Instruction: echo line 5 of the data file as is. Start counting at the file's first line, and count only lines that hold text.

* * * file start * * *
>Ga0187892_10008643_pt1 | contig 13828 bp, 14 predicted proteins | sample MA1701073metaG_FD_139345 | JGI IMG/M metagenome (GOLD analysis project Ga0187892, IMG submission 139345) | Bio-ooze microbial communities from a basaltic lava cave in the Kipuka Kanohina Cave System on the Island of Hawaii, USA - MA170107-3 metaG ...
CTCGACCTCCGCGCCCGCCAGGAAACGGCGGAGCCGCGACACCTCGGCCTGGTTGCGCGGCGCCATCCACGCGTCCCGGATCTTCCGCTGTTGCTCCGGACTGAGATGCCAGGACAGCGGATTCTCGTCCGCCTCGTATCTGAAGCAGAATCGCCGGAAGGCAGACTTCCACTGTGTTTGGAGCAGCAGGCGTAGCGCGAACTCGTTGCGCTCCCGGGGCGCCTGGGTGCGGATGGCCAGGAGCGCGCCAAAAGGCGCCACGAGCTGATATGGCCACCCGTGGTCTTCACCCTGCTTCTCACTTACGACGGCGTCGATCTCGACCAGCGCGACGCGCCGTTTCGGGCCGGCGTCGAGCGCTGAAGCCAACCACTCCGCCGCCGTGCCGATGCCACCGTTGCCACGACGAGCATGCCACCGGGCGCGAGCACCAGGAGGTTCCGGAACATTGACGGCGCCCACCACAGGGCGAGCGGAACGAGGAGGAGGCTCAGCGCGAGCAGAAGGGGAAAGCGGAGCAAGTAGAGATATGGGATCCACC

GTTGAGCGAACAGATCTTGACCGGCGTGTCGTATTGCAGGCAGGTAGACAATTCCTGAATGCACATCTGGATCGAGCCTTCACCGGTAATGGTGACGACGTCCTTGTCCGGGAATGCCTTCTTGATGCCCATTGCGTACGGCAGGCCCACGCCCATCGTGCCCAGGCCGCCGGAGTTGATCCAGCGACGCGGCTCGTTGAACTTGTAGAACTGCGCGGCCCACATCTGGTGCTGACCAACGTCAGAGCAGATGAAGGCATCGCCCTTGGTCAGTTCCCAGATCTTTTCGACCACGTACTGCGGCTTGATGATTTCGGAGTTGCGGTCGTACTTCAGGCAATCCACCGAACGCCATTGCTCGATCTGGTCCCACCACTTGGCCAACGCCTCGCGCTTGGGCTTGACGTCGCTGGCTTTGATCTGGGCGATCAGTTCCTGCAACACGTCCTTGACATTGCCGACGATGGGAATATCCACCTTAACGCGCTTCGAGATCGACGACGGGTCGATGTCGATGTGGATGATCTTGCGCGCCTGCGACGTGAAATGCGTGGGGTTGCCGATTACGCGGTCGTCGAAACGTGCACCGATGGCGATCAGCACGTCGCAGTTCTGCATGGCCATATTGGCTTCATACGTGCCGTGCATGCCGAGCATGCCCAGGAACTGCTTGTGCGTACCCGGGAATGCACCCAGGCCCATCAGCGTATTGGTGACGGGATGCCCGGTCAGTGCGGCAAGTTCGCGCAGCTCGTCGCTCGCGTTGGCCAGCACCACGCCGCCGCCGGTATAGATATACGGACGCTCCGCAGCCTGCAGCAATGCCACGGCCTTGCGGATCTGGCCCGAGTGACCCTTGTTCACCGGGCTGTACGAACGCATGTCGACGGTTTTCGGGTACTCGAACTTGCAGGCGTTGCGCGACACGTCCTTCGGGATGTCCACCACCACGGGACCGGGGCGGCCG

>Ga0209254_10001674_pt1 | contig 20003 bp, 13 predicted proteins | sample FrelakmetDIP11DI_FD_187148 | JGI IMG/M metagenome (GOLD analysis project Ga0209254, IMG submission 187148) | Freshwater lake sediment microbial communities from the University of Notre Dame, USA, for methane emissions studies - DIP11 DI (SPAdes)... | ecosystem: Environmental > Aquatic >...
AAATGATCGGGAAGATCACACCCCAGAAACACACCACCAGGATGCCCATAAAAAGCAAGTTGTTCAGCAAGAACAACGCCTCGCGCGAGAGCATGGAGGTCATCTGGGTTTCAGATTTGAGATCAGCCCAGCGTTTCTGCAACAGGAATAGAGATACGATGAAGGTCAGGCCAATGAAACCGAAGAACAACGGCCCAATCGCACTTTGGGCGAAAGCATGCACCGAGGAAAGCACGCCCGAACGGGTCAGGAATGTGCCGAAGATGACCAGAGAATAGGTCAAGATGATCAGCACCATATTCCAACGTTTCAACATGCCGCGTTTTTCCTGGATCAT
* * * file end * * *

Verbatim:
AAATGATCGGGAAGATCACACCCCAGAAACACACCACCAGGATGCCCATAAAAAGCAAGTTGTTCAGCAAGAACAACGCCTCGCGCGAGAGCATGGAGGTCATCTGGGTTTCAGATTTGAGATCAGCCCAGCGTTTCTGCAACAGGAATAGAGATACGATGAAGGTCAGGCCAATGAAACCGAAGAACAACGGCCCAATCGCACTTTGGGCGAAAGCATGCACCGAGGAAAGCACGCCCGAACGGGTCAGGAATGTGCCGAAGATGACCAGAGAATAGGTCAAGATGATCAGCACCATATTCCAACGTTTCAACATGCCGCGTTTTTCCTGGATCAT